PEOPLETwo thirds of the buyers are from the local area, or wider Amsterdam; the rest from further afield. There is a wide range of ages. Many are freelance workers or self-employed, and most or the purchasers are well educated. The majority have modest incomes (and would be eligible for intermediate housing). At weekends many of the buyers that are fitting out their homes meet up informally at the temporary bar that has been set up in one of the empty flats, and this has resulted in lots of good communication and mutual support. One group of seven families has collectively bought eight apartments, called ‘The Cloisters’. It plans to make the eighth home available from time to time to homeless people, or to provide an occasional ‘artists in residence’ facility.
How do they do the ‘self refurb’ work?About half of the buyers have opted for a ‘self refurb’ package deal from a list of approved fit-out contractors. For around €20-25,000 the contractor will finish the unit to a standard spec (including kitchen and bathroom, tiling and all electrics/plumbing/heating etc). About a quarter of the buyers do their own DIY refurbishment work; the rest hire in and manage sub-contractors to fit out their units. The consortium employed a full time ‘technical coach’ on the project. He provides practical advice and tips, ensures work is done to the right health and safety standards, and that the various contractors don’t get in the way of each other. He also monitors the quality of the work. See our Briefing Note on Professional Support for Private Homebuilders, which has a section on the role of ‘building coaches’.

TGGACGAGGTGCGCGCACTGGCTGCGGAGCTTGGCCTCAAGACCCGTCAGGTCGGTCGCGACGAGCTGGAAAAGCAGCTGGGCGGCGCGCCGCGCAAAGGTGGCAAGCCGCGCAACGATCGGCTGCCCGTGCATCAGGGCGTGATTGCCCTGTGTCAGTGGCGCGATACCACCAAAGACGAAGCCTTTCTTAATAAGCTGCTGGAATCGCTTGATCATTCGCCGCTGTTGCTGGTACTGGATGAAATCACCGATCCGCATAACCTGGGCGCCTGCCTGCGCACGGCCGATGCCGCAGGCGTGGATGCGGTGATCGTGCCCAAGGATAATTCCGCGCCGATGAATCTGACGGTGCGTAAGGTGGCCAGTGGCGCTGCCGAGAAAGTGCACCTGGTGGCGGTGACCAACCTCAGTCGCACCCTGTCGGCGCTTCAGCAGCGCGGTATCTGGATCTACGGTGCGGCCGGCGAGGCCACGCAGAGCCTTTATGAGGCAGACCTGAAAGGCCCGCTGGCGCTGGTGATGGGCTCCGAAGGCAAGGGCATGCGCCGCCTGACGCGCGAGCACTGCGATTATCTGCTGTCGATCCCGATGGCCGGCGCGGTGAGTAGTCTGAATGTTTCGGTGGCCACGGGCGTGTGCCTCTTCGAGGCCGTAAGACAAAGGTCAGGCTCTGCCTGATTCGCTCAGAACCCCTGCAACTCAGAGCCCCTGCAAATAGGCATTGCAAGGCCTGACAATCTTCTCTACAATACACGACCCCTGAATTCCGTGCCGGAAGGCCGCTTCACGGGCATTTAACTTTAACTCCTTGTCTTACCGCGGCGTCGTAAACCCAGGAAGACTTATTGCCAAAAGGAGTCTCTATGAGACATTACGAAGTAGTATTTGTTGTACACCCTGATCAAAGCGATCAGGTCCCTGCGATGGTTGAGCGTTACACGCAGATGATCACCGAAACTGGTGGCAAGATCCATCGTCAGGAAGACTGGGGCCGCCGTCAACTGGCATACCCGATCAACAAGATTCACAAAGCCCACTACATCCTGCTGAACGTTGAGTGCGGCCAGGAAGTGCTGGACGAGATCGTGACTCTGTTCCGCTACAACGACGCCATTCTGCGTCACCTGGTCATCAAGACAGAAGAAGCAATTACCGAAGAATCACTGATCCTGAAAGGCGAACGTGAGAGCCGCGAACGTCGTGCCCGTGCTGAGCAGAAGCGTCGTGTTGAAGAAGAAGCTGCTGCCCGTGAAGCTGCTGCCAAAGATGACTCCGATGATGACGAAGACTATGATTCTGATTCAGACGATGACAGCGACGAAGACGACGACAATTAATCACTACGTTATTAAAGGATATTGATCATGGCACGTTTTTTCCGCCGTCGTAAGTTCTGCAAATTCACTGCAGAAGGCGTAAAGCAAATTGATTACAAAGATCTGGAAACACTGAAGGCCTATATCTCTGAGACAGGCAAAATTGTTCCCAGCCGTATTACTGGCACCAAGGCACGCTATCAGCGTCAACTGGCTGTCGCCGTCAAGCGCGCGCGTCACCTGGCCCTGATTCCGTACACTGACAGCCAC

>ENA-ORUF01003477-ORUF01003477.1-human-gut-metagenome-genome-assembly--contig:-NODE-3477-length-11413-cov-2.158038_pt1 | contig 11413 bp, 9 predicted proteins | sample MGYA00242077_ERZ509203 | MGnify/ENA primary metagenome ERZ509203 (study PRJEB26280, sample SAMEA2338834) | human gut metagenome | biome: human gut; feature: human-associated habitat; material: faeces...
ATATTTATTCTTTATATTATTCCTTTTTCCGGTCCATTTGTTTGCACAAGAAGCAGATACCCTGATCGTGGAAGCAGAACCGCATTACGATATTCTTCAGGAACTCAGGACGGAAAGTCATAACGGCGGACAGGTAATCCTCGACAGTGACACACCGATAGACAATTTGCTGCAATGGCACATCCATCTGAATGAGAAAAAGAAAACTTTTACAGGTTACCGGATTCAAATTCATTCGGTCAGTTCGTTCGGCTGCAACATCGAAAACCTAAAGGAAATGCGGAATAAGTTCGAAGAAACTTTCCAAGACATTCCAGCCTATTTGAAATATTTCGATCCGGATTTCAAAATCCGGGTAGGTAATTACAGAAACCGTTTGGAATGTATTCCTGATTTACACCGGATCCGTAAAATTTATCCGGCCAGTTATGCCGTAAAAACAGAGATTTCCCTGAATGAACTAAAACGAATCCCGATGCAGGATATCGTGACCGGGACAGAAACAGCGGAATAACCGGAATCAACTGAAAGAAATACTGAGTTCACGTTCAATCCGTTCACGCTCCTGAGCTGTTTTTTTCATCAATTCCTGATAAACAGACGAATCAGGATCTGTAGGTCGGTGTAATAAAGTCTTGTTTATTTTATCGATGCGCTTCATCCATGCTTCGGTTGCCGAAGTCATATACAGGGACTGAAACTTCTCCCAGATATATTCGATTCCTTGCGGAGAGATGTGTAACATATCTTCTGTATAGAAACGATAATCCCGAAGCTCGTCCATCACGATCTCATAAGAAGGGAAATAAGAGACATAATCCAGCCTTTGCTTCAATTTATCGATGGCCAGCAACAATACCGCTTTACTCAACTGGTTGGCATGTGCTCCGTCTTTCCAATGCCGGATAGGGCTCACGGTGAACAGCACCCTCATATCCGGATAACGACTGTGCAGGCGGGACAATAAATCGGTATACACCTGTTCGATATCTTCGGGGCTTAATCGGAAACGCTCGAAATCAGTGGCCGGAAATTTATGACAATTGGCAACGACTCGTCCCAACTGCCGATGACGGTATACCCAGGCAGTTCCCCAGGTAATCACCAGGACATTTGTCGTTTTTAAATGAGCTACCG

Alternative marketing techniques can be very effectiveThe team responsible for the marketing of DeFlat exploited the building itself to great effect – with parties, an onsite ‘bar’ and open days. It also developed an excellent website and delivered excellent levels of press and media coverage The buyers are allowed a year to complete the work on their units and they cannot occupy their new homes unless the technical coach is happy that it is habitable. The council’s building control team also needs to inspect the units and sign off the work before anyone can move in. The contract with the purchaser has stiff penalties for anyone that does not complete the work by the agreed deadline. If there is a good reason, they are reasonable and may allow extra time (for example, illness); if not they get an official warning and one month to complete. If they fail to comply they have to pay a €10,000 penalty, and €100 per day until they are able to move in.
Technical coachOn a large project like this a permanent on site technical coach is a good investment. They can provide practical advice, ensure the work is done to the right standard, and can co-ordinate deliveries or sub-contractors